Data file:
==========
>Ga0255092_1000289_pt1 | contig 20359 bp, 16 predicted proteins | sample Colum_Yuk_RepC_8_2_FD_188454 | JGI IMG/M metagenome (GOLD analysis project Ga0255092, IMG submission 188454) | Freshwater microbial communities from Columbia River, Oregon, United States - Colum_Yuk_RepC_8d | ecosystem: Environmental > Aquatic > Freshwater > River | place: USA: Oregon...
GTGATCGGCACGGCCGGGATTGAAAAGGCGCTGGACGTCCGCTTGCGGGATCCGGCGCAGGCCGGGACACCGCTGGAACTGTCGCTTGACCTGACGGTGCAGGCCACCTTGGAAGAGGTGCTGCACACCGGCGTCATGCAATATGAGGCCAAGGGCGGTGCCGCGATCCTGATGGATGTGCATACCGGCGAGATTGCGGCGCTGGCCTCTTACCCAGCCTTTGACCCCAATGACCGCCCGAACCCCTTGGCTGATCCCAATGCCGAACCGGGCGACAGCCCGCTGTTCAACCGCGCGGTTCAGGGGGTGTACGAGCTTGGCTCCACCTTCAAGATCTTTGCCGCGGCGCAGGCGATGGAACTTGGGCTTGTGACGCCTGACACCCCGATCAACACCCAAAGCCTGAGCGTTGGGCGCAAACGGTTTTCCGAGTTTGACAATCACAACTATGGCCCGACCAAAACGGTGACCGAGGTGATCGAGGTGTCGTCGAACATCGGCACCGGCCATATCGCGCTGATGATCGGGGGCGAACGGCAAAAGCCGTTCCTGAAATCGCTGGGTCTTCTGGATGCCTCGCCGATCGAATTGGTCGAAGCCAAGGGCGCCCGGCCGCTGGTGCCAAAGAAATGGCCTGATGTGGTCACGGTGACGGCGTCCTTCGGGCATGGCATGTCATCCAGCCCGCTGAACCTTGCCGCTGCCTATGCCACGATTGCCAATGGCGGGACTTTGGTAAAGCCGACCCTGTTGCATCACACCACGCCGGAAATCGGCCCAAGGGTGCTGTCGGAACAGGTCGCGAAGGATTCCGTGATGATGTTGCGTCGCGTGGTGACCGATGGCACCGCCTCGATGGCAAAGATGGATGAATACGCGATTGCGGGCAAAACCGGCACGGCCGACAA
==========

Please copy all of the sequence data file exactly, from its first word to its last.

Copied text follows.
>Ga0255092_1000289_pt1 | contig 20359 bp, 16 predicted proteins | sample Colum_Yuk_RepC_8_2_FD_188454 | JGI IMG/M metagenome (GOLD analysis project Ga0255092, IMG submission 188454) | Freshwater microbial communities from Columbia River, Oregon, United States - Colum_Yuk_RepC_8d | ecosystem: Environmental > Aquatic > Freshwater > River | place: USA: Oregon...
GTGATCGGCACGGCCGGGATTGAAAAGGCGCTGGACGTCCGCTTGCGGGATCCGGCGCAGGCCGGGACACCGCTGGAACTGTCGCTTGACCTGACGGTGCAGGCCACCTTGGAAGAGGTGCTGCACACCGGCGTCATGCAATATGAGGCCAAGGGCGGTGCCGCGATCCTGATGGATGTGCATACCGGCGAGATTGCGGCGCTGGCCTCTTACCCAGCCTTTGACCCCAATGACCGCCCGAACCCCTTGGCTGATCCCAATGCCGAACCGGGCGACAGCCCGCTGTTCAACCGCGCGGTTCAGGGGGTGTACGAGCTTGGCTCCACCTTCAAGATCTTTGCCGCGGCGCAGGCGATGGAACTTGGGCTTGTGACGCCTGACACCCCGATCAACACCCAAAGCCTGAGCGTTGGGCGCAAACGGTTTTCCGAGTTTGACAATCACAACTATGGCCCGACCAAAACGGTGACCGAGGTGATCGAGGTGTCGTCGAACATCGGCACCGGCCATATCGCGCTGATGATCGGGGGCGAACGGCAAAAGCCGTTCCTGAAATCGCTGGGTCTTCTGGATGCCTCGCCGATCGAATTGGTCGAAGCCAAGGGCGCCCGGCCGCTGGTGCCAAAGAAATGGCCTGATGTGGTCACGGTGACGGCGTCCTTCGGGCATGGCATGTCATCCAGCCCGCTGAACCTTGCCGCTGCCTATGCCACGATTGCCAATGGCGGGACTTTGGTAAAGCCGACCCTGTTGCATCACACCACGCCGGAAATCGGCCCAAGGGTGCTGTCGGAACAGGTCGCGAAGGATTCCGTGATGATGTTGCGTCGCGTGGTGACCGATGGCACCGCCTCGATGGCAAAGATGGATGAATACGCGATTGCGGGCAAAACCGGCACGGCCGACAA